After you’ve tracked your diet for a week or two, you can start looking for repeating patterns. For example, if you always get a stomach ache after consuming a certain kind of food, that food could be the culprit. Keep in mind that symptoms of food sensitivities can take several days to appear, so you shouldn’t look at immediate reactions alone.

Be as detailed as possible when recording what you have eaten. Rather than list the name of a product, check the label and list its ingredients. And when eating out, ask your server about specific ingredients and what the chef uses to cook the foods.

Eliminate Problem Foods

After you have a list of foods that you think might be problematic for you, remove them from your diet. Eat only foods that you are certain don’t bother you for the coming two weeks.

[Related: Choosing the Right Foods After Age 50]

Waiting two full weeks is important to allow your body to get any potential problem foods out of its system and adjust to your new diet. You may experience some headaches or fatigue during the first few days of this adjustment period. Your body will be reducing inflammation, and water tends to go with it, so be sure to drink lots of fluids to stay hydrated.

If your food diary doesn’t reveal any correlations between certain foods and symptoms, consider just eliminating common food allergens, such as:

  • Eggs
  • Milk
  • Soy
  • Wheat
  • Peanuts
  • Tree nuts
  • Fish
  • Shellfish/crustaceans

Of course, eliminating all of these food groups would greatly restrict what you can eat, so try to be as thorough as possible when determining what to get rid of.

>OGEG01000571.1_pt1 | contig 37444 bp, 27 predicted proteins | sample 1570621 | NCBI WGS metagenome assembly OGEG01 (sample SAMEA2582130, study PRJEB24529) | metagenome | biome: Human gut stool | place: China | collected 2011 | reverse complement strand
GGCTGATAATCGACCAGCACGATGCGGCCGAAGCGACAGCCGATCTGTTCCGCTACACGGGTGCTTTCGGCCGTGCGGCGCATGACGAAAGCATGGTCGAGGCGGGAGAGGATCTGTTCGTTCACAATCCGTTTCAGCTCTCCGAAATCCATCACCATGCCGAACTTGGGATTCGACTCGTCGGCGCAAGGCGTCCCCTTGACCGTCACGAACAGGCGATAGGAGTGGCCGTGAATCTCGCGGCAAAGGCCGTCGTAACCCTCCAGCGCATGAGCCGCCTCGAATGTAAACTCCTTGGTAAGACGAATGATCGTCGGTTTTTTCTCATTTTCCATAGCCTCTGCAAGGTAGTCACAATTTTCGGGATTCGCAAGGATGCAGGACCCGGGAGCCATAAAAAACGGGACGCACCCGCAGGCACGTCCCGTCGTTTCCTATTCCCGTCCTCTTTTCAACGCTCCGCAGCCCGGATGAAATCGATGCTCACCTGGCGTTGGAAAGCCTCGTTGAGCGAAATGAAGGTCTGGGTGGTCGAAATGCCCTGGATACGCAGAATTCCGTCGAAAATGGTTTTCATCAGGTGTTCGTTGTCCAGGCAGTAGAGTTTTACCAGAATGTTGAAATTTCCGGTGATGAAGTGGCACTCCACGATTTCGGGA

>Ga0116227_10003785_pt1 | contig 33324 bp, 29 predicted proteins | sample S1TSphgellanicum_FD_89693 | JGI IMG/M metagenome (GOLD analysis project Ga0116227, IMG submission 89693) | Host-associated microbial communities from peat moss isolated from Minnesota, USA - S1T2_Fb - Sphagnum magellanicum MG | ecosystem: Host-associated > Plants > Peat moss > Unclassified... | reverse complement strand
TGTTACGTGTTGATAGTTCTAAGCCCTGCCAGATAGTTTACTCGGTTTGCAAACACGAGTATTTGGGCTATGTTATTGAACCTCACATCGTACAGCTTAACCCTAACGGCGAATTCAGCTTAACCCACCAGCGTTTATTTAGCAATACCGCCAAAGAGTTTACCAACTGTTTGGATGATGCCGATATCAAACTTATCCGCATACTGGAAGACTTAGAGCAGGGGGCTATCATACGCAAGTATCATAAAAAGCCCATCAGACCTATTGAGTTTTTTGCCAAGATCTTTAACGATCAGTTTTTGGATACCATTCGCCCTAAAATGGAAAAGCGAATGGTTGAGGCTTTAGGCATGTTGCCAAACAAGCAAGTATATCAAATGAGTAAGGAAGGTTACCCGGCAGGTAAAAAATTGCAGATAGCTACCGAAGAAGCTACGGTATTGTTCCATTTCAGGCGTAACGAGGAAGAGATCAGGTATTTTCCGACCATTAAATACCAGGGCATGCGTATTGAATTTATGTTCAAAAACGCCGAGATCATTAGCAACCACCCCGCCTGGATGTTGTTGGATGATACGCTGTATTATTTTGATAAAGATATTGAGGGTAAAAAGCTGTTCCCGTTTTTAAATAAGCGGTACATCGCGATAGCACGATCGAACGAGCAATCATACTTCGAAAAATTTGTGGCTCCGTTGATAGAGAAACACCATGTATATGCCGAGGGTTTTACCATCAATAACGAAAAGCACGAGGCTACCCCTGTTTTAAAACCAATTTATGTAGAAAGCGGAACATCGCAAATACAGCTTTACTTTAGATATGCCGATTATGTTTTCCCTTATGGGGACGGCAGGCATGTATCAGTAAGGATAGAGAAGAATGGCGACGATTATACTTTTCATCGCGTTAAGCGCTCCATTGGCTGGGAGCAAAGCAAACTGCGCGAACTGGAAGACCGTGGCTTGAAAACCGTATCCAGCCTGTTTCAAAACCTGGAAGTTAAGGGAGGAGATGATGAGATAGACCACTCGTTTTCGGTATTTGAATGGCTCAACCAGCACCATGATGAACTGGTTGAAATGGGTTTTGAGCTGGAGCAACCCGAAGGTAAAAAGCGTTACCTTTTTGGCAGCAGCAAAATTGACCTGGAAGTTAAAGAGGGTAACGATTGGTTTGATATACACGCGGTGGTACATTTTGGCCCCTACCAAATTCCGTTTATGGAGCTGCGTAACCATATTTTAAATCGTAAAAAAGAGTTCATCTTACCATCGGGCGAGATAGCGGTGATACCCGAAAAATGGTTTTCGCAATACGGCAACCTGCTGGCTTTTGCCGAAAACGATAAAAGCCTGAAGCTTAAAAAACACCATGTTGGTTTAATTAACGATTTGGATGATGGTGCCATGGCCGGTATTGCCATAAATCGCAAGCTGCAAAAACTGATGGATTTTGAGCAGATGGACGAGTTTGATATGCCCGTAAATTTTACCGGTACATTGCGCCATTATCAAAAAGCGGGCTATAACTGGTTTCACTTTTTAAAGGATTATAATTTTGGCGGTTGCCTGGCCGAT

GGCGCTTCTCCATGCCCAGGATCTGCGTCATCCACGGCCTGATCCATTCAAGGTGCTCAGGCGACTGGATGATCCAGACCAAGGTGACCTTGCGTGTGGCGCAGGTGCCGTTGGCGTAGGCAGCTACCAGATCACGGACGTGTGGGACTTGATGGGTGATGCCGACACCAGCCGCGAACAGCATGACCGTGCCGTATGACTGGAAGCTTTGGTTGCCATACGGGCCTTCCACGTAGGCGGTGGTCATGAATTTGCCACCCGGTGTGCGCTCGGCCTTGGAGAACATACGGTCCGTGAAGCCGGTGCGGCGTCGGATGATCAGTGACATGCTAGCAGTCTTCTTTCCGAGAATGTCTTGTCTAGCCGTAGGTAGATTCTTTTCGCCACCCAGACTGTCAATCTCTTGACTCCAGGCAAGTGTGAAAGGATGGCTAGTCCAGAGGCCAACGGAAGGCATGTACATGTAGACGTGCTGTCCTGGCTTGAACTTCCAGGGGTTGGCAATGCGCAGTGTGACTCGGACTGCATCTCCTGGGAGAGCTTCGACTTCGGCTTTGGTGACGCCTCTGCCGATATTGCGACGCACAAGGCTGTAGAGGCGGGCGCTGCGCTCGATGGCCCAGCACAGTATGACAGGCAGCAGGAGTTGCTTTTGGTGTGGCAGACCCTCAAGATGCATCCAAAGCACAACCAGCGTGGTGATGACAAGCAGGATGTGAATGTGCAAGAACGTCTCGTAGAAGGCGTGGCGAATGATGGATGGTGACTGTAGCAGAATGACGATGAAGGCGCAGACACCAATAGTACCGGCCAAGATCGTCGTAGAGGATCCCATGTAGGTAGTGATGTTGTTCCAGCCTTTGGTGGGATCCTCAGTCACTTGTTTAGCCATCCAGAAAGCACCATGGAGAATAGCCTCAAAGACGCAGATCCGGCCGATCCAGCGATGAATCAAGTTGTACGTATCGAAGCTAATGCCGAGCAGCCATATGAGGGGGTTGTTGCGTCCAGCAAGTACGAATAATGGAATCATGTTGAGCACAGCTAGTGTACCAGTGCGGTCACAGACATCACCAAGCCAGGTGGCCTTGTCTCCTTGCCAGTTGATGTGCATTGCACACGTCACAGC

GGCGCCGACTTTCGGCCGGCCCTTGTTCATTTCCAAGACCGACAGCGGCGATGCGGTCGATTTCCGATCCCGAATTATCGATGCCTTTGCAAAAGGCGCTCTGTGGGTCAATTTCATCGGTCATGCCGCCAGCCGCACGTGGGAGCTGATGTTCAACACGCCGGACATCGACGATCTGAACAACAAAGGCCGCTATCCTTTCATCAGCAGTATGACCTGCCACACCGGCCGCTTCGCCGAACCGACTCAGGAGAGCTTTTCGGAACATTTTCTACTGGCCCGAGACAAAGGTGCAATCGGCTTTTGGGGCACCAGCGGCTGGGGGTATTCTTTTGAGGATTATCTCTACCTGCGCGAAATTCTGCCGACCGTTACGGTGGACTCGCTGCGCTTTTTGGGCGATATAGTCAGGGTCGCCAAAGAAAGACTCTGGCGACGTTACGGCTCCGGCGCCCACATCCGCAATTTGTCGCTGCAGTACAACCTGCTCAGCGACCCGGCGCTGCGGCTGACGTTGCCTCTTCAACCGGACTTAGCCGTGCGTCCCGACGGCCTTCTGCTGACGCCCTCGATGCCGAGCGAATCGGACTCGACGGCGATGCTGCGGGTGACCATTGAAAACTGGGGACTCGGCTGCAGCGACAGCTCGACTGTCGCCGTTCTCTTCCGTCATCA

For the most accurate results, you’ll also want to cut out alcohol, caffeine, and cigarettes. All three have an impact on the integrity of your gastrointestinal tract, so if you’re using them, you won’t be able to accurately tell how foods are affecting you when you add them back in during the next step.

Add Foods Back in One at a Time

Choose one of the foods that you eliminated and begin to eat it again. If you don’t experience any symptoms after two to three days, you can assume that you have no sensitivity or intolerance to it and move on to the next food.

When you find that adding a food does cause you symptoms within those three days, eliminate it for good. (You’ve found a problem food!) Wait three more days before adding in another food to give your immune system time to return to normal.

Find Alternatives to Problem Foods

This is important for a couple of reasons: first, so that you don’t develop a nutrient deficiency; and second, so that you don’t have to deprive yourself of your favorite foods forever.

For example, if you have to eliminate dairy from your diet, you’ll also be eliminating the vitamin D, protein, and calcium that it contains. Find other sources of these nutrients so that your long-term health doesn’t suffer.

[Related: Guide to Supplements After Age 50]

And if you’ve found that one of your favorite foods causes you symptoms, don’t despair — you might still be able to enjoy it. Cut it out for a few months to get it completely out of your immune system, and then try eating it again, but in moderation and less frequently.

You can also try different versions of the problem food to see if they affect you differently. For example, if wheat has caused you problems in the past, try a grain that you don’t usually eat.

Visit a Dietitian

The above steps may result in a quick and easy solution that leaves you feeling much better than before. However, sometimes more investigation is necessary to find out what is causing your symptoms.

If this elimination diet doesn’t work for you, visit a dietitian. They can perform tests or analysis to determine if you do, indeed, have a food sensitivity or intolerance, which foods are affecting you, and how you can update your diet to ensure proper nutrition.